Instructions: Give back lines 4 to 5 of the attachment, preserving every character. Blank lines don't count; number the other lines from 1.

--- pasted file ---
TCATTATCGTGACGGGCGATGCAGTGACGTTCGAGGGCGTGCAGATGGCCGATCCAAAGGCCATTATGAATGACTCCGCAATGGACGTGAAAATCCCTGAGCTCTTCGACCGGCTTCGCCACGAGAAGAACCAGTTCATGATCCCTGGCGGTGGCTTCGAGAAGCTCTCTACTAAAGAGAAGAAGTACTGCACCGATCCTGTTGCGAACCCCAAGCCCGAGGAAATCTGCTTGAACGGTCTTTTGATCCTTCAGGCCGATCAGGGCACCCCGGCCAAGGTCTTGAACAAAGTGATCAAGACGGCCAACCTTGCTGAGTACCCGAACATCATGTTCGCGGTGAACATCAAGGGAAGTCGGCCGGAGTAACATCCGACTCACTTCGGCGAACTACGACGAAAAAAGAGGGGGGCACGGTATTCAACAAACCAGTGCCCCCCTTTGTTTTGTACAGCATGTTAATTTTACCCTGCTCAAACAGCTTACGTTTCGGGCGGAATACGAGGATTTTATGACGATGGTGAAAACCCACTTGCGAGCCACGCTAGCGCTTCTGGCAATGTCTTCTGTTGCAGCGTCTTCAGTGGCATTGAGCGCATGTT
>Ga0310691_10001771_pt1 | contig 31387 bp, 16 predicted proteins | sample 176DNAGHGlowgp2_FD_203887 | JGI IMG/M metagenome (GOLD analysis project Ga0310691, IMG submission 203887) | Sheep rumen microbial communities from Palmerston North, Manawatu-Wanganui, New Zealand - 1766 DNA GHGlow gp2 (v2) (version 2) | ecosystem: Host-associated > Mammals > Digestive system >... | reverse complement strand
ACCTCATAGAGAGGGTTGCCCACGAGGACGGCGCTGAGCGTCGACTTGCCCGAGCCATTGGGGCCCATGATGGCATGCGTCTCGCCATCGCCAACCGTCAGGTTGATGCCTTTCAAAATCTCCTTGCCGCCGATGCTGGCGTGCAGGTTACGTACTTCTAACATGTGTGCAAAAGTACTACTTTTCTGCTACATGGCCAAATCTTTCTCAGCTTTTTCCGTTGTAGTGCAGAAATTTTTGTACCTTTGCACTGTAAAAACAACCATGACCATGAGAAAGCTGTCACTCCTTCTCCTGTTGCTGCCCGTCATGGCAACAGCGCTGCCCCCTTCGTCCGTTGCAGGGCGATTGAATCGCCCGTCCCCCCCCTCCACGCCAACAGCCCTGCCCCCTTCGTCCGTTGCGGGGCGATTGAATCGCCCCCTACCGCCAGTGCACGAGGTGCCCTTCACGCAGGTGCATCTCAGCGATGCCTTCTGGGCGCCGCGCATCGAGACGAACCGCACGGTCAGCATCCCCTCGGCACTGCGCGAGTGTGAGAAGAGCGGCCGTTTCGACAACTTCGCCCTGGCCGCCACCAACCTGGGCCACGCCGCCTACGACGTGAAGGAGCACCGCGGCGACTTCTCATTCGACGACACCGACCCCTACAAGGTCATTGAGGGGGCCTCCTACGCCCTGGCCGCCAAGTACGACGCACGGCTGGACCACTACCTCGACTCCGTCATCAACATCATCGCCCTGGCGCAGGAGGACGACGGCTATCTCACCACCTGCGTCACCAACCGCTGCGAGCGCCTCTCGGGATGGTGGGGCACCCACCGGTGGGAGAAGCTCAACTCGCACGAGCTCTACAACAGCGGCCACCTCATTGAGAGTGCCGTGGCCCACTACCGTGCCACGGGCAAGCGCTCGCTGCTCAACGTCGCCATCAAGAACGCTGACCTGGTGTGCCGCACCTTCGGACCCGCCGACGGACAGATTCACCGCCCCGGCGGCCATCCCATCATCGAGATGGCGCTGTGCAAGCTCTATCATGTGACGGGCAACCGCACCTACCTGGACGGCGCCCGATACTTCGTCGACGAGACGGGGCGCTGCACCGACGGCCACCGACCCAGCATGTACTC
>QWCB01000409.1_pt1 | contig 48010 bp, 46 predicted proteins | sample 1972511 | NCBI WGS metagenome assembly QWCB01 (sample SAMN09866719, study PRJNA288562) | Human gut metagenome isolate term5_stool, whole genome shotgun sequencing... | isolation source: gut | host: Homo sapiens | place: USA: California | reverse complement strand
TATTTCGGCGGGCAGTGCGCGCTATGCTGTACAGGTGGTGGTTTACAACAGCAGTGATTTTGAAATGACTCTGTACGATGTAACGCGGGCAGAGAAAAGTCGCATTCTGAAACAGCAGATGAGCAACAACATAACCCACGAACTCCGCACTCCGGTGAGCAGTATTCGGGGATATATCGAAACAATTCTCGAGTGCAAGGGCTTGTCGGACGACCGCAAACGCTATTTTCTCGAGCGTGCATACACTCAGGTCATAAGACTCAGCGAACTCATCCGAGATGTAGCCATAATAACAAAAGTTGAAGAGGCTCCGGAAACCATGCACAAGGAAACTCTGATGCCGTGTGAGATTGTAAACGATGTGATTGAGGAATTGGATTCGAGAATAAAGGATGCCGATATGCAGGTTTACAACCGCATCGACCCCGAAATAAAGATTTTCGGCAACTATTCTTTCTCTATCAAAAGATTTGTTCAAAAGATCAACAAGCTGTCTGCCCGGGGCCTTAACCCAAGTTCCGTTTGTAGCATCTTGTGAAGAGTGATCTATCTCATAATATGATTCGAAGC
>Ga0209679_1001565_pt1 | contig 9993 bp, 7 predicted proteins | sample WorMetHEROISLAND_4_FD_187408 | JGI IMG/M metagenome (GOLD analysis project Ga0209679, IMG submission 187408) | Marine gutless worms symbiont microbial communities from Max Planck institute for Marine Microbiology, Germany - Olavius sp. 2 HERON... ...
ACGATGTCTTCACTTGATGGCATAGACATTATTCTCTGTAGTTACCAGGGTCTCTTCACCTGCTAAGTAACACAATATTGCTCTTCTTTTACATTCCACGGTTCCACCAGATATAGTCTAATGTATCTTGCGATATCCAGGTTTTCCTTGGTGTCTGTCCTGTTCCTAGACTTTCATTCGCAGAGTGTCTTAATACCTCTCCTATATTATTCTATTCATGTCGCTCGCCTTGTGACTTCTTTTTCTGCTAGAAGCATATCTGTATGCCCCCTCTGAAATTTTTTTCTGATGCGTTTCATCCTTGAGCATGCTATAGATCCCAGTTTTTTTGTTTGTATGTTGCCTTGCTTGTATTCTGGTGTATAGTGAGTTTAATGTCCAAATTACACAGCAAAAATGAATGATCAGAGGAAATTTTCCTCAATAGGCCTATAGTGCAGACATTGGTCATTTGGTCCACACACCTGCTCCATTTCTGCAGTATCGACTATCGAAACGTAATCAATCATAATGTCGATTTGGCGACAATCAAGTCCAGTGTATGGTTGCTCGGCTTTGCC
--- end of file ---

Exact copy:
>QWCB01000409.1_pt1 | contig 48010 bp, 46 predicted proteins | sample 1972511 | NCBI WGS metagenome assembly QWCB01 (sample SAMN09866719, study PRJNA288562) | Human gut metagenome isolate term5_stool, whole genome shotgun sequencing... | isolation source: gut | host: Homo sapiens | place: USA: California | reverse complement strand
TATTTCGGCGGGCAGTGCGCGCTATGCTGTACAGGTGGTGGTTTACAACAGCAGTGATTTTGAAATGACTCTGTACGATGTAACGCGGGCAGAGAAAAGTCGCATTCTGAAACAGCAGATGAGCAACAACATAACCCACGAACTCCGCACTCCGGTGAGCAGTATTCGGGGATATATCGAAACAATTCTCGAGTGCAAGGGCTTGTCGGACGACCGCAAACGCTATTTTCTCGAGCGTGCATACACTCAGGTCATAAGACTCAGCGAACTCATCCGAGATGTAGCCATAATAACAAAAGTTGAAGAGGCTCCGGAAACCATGCACAAGGAAACTCTGATGCCGTGTGAGATTGTAAACGATGTGATTGAGGAATTGGATTCGAGAATAAAGGATGCCGATATGCAGGTTTACAACCGCATCGACCCCGAAATAAAGATTTTCGGCAACTATTCTTTCTCTATCAAAAGATTTGTTCAAAAGATCAACAAGCTGTCTGCCCGGGGCCTTAACCCAAGTTCCGTTTGTAGCATCTTGTGAAGAGTGATCTATCTCATAATATGATTCGAAGC